Some, though, prefer their anxieties translated into the conventions of a genre film. As when reality confronts illusion in the mob movie SMOKIN’ ACES (January 26), where the feds protect a disreputable Vegas magician from getting whacked after he rats out his Mafia buddies. Ben Affleck, Ray Liotta, and Jeremy Piven star; Joe Carnahan (Narc) directs. Or in the horror movie BLOOD AND CHOCOLATE (January 26), where a teenage werewolf is torn between species loyalty and her love for a mortal. Agnes Bruckner, Hugh Dancy, and Olivier Martinez star; German filmmaker Katja von Garnier (Bandits) directs. Just like Romeo and Juliet, and so is Anthony Minghella’s BREAKING AND ENTERING (January 26), a love story between an upper-class Londoner and a Balkan refugee. Jude Law and Juliette Binoche star.
BLACK SNAKE MOAN: Samuel L. Jackson plays the blues.
When you come down to it, we can thank the subject of Henriette Mantel & Steve Skrovan’s documentary AN UNREASONABLE MAN (February 2) for the past eight years: Ralph Nader. But who’s to blame for the evil that descends on the Solomon family’s North Dakota sunflower farm in THE MESSENGERS (February 2)? I’m betting Vincent van Gogh. Oxide and Danny Pang (The Eye) direct their first American movie; Dylan McDermott and Penelope Ann Miller star.
Now that we’re on the subject of causes, what was it that made that nice Dr. Lecter so odd? In HANNIBAL RISING (February 9), Peter Webber (Girl with a Pearl Earring) shows us the tough, formative early years of the cannibal (Gaspard Ulliel), who survives World War II by living in a château with Gong Li. Could she have told him I COULD NEVER BE YOUR WOMAN (February 9)? In any case, that’s the romantic comedy in which Tracey Ullman’s Mother Nature meddles in the love lives of Michelle Pfeiffer and her daughter. Amy Heckerling (Clueless) directs. More love woes are played for laughs in NORBIT (February 9) as Eddie Murphy is raised as an orphan by the owner of a Chinese restaurant and forced into a loveless marriage to a gluttonous woman — played by Eddie Murphy. Thandie Newton helps out; Brian Robbins (The Shaggy Dog) directs.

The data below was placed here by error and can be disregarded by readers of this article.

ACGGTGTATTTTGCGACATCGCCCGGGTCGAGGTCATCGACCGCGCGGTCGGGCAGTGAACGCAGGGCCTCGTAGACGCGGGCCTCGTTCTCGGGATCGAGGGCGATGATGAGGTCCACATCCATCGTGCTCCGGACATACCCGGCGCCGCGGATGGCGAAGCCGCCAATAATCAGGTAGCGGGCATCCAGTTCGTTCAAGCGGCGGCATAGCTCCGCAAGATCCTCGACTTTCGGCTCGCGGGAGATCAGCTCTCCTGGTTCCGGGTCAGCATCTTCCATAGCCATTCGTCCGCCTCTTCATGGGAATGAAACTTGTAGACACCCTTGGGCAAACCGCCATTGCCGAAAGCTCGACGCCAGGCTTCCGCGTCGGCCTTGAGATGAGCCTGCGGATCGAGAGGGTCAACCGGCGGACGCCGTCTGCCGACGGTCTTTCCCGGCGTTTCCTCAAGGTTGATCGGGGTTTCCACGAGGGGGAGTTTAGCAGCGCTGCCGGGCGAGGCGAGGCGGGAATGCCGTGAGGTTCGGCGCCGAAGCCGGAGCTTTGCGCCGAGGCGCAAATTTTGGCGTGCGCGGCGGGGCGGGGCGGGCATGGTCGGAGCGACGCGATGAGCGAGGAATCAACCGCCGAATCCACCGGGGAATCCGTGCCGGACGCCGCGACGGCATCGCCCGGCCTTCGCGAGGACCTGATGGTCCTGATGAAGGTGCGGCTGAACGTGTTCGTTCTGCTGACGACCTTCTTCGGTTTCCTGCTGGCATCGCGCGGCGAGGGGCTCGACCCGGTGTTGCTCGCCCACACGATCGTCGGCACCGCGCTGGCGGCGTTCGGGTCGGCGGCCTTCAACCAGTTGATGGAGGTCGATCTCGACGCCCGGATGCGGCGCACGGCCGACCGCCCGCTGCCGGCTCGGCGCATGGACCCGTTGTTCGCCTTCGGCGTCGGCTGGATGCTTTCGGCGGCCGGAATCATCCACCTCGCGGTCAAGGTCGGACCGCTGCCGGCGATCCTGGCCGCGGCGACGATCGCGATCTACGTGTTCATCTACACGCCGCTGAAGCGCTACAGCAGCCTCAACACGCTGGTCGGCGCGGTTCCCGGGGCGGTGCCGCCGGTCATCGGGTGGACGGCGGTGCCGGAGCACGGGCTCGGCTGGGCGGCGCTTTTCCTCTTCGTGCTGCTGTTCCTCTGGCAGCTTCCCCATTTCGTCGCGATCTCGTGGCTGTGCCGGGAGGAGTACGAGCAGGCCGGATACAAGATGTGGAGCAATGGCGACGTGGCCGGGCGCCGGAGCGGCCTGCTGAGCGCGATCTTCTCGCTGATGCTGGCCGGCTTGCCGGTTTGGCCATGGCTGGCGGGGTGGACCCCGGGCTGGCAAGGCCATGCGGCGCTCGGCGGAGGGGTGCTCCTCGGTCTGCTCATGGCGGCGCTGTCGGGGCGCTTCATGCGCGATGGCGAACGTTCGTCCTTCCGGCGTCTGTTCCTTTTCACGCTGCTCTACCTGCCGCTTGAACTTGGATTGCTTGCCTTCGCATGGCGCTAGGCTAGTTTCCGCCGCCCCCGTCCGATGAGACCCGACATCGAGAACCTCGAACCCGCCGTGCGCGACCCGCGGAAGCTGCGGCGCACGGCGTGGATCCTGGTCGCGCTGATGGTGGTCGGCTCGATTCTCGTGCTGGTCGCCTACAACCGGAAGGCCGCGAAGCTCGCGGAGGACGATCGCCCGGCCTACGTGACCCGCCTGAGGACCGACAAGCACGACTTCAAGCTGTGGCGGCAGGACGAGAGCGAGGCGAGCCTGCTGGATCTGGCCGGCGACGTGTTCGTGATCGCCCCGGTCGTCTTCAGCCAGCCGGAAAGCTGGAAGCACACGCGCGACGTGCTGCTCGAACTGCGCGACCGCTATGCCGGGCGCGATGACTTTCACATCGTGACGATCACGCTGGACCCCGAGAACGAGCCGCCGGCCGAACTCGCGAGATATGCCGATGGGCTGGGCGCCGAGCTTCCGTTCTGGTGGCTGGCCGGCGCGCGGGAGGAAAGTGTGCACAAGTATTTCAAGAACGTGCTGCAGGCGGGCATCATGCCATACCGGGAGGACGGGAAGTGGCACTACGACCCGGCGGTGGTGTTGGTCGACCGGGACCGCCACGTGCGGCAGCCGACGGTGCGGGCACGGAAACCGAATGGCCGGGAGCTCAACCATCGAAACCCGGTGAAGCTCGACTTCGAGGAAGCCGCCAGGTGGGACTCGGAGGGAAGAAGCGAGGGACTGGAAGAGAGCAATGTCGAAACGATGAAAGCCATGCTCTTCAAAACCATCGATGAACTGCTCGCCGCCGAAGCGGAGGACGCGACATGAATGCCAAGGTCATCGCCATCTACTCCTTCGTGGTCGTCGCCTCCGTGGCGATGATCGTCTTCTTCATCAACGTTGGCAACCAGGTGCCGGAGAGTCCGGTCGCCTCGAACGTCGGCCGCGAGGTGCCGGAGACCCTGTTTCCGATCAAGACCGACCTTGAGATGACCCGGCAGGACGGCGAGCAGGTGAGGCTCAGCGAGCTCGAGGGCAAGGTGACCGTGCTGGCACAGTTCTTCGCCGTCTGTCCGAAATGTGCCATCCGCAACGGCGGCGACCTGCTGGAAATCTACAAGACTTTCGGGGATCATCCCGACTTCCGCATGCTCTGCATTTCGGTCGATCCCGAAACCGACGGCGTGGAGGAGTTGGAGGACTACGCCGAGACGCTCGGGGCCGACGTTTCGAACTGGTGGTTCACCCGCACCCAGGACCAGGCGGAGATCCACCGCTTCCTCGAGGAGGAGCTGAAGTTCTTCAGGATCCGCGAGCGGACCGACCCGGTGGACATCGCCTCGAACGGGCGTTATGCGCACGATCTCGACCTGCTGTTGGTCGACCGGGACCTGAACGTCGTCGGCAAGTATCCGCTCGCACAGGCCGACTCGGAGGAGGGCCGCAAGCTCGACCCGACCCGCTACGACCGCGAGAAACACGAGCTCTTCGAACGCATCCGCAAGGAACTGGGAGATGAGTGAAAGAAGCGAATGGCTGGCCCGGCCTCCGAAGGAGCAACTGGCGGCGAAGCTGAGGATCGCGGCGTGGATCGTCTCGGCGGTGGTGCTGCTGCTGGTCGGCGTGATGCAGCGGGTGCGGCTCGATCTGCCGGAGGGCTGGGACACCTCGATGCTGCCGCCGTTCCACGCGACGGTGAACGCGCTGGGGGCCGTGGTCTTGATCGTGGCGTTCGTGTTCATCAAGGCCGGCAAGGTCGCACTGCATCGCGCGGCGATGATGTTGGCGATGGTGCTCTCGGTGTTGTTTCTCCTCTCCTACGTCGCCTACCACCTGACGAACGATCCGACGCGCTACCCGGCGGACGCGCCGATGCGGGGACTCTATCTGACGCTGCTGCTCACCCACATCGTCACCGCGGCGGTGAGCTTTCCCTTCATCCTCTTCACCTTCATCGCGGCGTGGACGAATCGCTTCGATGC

Nothing is so bad, though, that we can’t flee from it to a land of make-believe and make it worse. In BRIDGE TO TERABITHIA (February 16), two kids create their own imaginary world in the forest; Gábor Csupó adapts the Katherine Paterson book. BREACH (February 16) tells how the FBI imagined that Robert Hanssen was the God-fearing patriot he pretended to be; the damage to US intelligence has yet to be calculated. Ryan Phillippe and Chris Cooper star; Billy Ray (Shattered Glass) directs.
But if you believe in your dream enough, can it come true? In Mark Polish’s THE ASTRONAUT FARMER (February 23), Billy Bob Thornton plays an astronaut who retires to save his farm. Then he thinks, why not build my own rocket? Virginia Madsen plays the long-suffering wife. And sometimes when you believe in a dream hard enough, they call it paranoid schizophrenia. Maybe that’s what Jim Carrey finds out in Joel Schumacher’s THE NUMBER 23 (February 23), where he’s a man obsessed with a book that seems based on his life and ends in a murder. Maybe he just needs the kind of tough love dished out in BLACK SNAKE MOAN (February 23), where Samuel L. Jackson is a bluesman who locks up spitfire/abuse victim Christina Ricci (they must have worked out their Home of the Brave problems) until she mends her ways. Craig Brewer, hot off Hustle & Flow, directs.
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